The link between what you eat and how you feel is real, which is great news for people with arthritis. Research suggests that anti-inflammatory diets (low in sugars, carbohydrates and gluten and high in omega-3 fatty acids, olive oils and fiber) can help reduce joint pain and stiffness. Besides a healthful boost, this type of diet almost always leads to some surprising and rapid weight loss, taking pressure off bones and joints. Don’t be intimidated by the mistaken idea that you have to lose 25 lbs, an especially difficult task when joint pain restricts how much exercise you can do. The rule of thumb is that every 1 lb of weight loss reduces the force distributed through the hip, for example, three-fold. A little bit of weight loss has a big impact!
Patients often ask me about supplements. Despite what you may read in magazines and on the internet, there is very little scientific evidence supporting the use of dietary supplements. And, because this is an unregulated industry, many common dietary supplements have been found to be filled with unhealthy ingredients, or do not consist of what they claim. I will review dietary supplements in a future blog post.
The utility of vitamin supplementation for arthritis is also mostly unproven. I encourage patients with arthritis to glean vitamins and nutrients from the food they eat. The first and most important, simplest step is this: stay away from processed foods. Cook your meals. Fruits and vegetables are loaded with antioxidants, which help the body by neutralizing and removing free radicals from the bloodstream. Nuts and oily fish may have having anti-inflammatory powers, use these frequently.
Vitamin D has an important, albeit not understood, role in osteoarthritis. Vitamin D deficiency is endemic; the only way to get it is to absorb it through the skin. You should get out in the sun for 15 minutes a day, and supplement by taking Vitamin D 2000 international units a day. Magnesium helps Vitamin D promote bone health – take a small amount each day. Folic acid is important for those with rheumatoid arthritis.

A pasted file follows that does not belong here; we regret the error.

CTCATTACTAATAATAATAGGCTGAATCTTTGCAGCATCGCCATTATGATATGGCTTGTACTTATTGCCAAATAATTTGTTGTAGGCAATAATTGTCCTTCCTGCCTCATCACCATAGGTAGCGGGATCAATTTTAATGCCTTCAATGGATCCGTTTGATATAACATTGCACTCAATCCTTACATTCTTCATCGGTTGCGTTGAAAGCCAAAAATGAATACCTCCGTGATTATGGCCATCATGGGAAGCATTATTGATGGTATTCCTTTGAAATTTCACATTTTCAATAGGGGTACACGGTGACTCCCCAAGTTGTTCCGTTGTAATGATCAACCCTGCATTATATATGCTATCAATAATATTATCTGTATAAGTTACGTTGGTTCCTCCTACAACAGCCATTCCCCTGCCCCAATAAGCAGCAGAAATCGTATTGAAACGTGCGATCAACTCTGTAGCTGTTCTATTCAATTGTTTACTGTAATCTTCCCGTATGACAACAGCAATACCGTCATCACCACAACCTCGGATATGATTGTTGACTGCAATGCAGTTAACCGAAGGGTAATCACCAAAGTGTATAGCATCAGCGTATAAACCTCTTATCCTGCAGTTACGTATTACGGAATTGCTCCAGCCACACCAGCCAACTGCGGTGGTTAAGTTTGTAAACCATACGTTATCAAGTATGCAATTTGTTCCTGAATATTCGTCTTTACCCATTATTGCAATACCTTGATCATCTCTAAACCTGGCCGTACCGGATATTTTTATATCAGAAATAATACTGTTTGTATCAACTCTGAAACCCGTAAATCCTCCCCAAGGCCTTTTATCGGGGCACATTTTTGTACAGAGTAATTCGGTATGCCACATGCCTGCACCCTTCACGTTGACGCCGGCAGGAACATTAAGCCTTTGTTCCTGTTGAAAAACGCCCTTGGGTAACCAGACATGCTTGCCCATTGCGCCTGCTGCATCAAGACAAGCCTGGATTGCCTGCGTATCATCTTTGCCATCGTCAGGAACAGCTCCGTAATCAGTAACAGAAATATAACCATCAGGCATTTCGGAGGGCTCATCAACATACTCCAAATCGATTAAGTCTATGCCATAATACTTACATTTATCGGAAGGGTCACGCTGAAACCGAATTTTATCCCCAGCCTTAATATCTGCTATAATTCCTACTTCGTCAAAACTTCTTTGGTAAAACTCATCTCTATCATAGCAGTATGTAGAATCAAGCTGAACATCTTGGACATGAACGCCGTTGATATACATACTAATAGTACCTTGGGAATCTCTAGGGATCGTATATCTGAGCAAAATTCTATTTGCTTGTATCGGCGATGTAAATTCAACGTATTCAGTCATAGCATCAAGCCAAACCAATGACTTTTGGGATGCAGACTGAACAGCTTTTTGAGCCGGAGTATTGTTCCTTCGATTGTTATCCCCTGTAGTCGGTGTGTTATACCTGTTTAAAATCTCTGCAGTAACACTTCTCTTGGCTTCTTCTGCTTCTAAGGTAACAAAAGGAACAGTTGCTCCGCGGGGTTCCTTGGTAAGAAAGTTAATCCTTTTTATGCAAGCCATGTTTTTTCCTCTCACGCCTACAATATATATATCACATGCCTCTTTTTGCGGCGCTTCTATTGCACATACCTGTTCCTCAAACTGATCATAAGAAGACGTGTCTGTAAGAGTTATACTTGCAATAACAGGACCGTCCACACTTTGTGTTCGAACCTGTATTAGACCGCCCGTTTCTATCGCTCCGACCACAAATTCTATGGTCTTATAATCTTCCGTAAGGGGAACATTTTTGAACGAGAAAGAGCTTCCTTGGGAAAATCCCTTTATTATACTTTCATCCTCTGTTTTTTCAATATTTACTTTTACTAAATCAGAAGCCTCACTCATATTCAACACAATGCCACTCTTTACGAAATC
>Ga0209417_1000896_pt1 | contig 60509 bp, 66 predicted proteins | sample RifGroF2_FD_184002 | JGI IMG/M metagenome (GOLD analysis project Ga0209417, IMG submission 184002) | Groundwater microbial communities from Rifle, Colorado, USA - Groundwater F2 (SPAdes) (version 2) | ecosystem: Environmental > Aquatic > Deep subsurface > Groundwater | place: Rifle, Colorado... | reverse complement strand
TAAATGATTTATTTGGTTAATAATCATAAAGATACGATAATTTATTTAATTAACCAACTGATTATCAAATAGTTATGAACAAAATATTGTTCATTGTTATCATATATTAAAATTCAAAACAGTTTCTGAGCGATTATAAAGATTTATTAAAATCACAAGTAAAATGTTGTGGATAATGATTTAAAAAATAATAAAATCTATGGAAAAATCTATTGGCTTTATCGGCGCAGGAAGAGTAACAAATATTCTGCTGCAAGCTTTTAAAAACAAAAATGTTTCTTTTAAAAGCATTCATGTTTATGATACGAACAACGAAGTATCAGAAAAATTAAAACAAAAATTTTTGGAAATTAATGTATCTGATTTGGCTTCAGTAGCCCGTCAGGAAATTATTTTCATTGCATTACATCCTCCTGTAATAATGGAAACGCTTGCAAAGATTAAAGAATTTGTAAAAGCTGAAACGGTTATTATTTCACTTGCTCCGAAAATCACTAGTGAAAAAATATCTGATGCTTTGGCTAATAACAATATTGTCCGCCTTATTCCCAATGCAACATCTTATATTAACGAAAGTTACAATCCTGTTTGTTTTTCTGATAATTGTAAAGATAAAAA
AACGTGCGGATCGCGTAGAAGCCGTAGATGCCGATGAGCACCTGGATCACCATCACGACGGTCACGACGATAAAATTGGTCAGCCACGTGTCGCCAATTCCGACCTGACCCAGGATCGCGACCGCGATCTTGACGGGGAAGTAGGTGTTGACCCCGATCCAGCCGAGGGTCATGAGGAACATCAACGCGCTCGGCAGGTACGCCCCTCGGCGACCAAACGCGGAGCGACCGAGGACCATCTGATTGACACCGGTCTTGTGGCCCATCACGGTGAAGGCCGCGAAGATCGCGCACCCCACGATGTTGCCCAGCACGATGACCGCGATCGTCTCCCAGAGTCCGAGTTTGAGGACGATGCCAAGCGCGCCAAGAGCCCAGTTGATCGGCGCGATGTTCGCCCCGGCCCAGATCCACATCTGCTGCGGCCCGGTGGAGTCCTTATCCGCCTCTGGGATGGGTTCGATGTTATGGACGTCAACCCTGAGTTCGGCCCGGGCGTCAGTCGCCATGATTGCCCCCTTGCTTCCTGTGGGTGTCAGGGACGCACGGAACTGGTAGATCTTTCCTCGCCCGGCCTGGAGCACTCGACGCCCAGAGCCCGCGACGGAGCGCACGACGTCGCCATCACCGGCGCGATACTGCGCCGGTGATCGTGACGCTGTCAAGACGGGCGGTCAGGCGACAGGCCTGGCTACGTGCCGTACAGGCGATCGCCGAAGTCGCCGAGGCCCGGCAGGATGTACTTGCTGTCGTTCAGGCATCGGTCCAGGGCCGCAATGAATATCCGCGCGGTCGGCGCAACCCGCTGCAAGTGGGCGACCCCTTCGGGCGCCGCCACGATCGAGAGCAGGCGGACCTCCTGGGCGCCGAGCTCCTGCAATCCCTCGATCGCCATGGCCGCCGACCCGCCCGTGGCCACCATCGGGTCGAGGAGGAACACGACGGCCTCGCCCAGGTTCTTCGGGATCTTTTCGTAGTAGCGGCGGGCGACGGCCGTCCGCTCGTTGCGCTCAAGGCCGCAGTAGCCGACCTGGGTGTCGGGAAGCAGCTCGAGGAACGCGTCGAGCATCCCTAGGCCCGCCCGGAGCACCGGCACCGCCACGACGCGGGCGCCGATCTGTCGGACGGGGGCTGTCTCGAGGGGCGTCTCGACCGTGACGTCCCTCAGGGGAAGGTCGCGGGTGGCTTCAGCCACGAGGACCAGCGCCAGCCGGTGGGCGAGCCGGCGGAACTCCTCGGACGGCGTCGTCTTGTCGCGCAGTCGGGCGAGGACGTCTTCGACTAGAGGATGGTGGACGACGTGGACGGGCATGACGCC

Spice your foods with ginger, basil, turmeric, green tea, and rosemary, which appear to have some naturally anti-inflammatory properties. Choosing proteins and oils high in Omega-3 fatty acids (such as walnuts, salmon, spinach) may help maintain joint and cardiovascular health.
Dietary allergies, as well as food “intolerances” can cause diffuse joint pain. Some people find that removing gluten or dairy from their diet reduces stiffness and overall achiness, whether or not they have proven celiac disease.
Last, reduce carbohydrates. I am Italian -- if I eliminated pasta or bread, I’d never eat! However, you can try to eliminate carbohydrates from two meals a day, such as breakfast and dinner, and then eat whatever you want at lunch. Most people who reduce carbohydrates, and specifically eliminate sugars, find their generalized achiness, joint pain, and daytime fatigue dramatically reduce.
Even small changes are better than doing nothing at all. To get you started, here are some recommended dietary guidelines from The Arthritis Foundation:
Fish. About three to four ounces or more, twice a week. Best sources are the fatty fish, salmon, tuna, sardines, herring, anchovies, scallops and other cold water fish.
Nuts & Seeds. Eat 1.5 ounces of nuts daily. Walnuts, pine nuts, and almonds are great choices.
Fruits & Veggies. Aim for nine or more servings daily (one serving = 1 cup of veggies or fruit or 2 cups of raw leafy greens. ) Colorful fruits and veggies are best – the darker or more brilliant the color, the more antioxidants it has. Good ones include blueberries, cherries, spinach, kale and broccoli.
Olive oil. Two to three tablespoons daily. Extra virgin olive oil goes through less refining and processing, so it retains more nutrients than standard varieties.
Beans. At least one cup, twice a week . The more the better! Red beans, small red kidney beans and pinto beans rank among the U.S. Department of Agriculture’s top four antioxidant-containing foods.
Victoria Brander, MD, is Associate Professor of Physical Medicine and Rehabilitation, specializing in arthritis, at NorthShore University HealthSystem